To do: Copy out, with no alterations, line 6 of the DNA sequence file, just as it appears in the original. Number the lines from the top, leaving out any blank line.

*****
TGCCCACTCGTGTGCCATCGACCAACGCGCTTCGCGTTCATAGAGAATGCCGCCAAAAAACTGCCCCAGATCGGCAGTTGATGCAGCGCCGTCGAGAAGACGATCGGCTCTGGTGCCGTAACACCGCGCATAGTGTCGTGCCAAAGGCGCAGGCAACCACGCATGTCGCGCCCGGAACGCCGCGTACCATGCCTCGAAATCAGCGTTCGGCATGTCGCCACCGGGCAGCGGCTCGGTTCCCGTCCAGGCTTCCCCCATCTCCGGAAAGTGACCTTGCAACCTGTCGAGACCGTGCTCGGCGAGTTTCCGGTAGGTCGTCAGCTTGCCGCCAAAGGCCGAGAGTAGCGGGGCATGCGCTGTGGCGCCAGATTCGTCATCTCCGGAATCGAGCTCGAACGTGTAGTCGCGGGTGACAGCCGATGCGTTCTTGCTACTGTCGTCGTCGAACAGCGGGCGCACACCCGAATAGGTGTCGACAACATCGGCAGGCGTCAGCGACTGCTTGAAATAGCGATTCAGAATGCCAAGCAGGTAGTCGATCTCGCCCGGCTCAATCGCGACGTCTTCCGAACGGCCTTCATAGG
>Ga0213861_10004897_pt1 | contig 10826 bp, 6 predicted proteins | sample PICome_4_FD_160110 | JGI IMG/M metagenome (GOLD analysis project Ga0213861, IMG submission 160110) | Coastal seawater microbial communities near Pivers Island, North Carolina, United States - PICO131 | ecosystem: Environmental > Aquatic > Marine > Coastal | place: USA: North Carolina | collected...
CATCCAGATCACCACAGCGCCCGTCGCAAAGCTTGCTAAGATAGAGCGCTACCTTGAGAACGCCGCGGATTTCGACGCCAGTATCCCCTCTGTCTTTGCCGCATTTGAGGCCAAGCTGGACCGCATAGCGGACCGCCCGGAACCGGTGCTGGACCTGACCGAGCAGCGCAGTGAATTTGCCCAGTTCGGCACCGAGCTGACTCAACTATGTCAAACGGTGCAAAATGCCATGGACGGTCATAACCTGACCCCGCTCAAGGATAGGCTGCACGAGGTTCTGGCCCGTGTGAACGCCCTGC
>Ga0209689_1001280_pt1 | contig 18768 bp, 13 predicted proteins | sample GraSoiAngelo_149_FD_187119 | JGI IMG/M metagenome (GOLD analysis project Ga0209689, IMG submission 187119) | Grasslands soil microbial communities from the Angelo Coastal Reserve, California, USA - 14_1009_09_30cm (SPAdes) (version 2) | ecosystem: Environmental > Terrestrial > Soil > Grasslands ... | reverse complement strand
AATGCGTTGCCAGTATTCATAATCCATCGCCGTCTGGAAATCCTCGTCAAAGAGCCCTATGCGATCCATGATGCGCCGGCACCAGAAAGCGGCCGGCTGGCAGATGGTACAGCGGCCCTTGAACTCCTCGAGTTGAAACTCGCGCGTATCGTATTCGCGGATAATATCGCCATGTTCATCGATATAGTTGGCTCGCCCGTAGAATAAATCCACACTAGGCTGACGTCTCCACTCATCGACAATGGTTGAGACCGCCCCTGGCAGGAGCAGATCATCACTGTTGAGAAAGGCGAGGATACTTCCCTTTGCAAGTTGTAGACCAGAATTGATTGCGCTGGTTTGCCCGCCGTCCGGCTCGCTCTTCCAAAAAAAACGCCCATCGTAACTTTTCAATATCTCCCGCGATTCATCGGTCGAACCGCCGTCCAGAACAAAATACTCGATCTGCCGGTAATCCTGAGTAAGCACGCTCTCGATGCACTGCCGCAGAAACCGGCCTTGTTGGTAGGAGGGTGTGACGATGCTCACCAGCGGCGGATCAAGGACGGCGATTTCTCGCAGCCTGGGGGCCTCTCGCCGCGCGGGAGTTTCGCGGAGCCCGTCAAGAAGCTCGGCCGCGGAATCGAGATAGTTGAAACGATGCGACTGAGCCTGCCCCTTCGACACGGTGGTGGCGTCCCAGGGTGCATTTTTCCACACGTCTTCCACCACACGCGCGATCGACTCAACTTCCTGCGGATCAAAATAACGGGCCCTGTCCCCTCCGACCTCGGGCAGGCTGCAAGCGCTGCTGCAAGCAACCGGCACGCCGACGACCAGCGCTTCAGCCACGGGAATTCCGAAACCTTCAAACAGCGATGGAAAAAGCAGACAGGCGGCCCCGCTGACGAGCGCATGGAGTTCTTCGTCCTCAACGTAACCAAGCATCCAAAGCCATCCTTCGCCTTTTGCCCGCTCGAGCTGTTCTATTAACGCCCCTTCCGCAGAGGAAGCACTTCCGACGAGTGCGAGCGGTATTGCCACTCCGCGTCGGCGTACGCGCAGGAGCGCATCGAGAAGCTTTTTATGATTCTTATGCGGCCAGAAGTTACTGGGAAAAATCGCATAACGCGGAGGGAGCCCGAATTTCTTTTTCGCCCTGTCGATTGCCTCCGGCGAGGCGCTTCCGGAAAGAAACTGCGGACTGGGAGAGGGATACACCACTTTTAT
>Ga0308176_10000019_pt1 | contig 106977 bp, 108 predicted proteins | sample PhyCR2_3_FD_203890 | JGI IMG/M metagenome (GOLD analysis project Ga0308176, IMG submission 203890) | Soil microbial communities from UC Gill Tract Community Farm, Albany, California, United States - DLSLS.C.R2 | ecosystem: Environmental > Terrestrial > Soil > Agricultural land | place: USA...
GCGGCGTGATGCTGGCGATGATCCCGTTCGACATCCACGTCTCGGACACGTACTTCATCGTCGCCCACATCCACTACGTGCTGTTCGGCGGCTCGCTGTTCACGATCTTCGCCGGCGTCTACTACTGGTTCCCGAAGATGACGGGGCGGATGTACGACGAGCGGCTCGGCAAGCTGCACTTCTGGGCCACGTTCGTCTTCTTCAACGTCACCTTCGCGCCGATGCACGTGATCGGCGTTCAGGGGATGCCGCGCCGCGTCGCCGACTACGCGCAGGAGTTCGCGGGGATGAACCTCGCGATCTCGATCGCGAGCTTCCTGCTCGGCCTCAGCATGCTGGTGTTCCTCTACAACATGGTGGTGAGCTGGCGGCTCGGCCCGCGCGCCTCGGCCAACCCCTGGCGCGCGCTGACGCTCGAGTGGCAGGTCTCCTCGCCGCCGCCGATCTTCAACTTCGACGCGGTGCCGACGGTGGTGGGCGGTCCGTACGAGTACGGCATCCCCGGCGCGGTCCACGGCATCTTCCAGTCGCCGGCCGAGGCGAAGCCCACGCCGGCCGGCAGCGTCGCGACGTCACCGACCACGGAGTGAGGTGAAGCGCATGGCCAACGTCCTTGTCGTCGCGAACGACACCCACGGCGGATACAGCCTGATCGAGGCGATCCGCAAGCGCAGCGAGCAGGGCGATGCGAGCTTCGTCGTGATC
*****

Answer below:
>Ga0308176_10000019_pt1 | contig 106977 bp, 108 predicted proteins | sample PhyCR2_3_FD_203890 | JGI IMG/M metagenome (GOLD analysis project Ga0308176, IMG submission 203890) | Soil microbial communities from UC Gill Tract Community Farm, Albany, California, United States - DLSLS.C.R2 | ecosystem: Environmental > Terrestrial > Soil > Agricultural land | place: USA...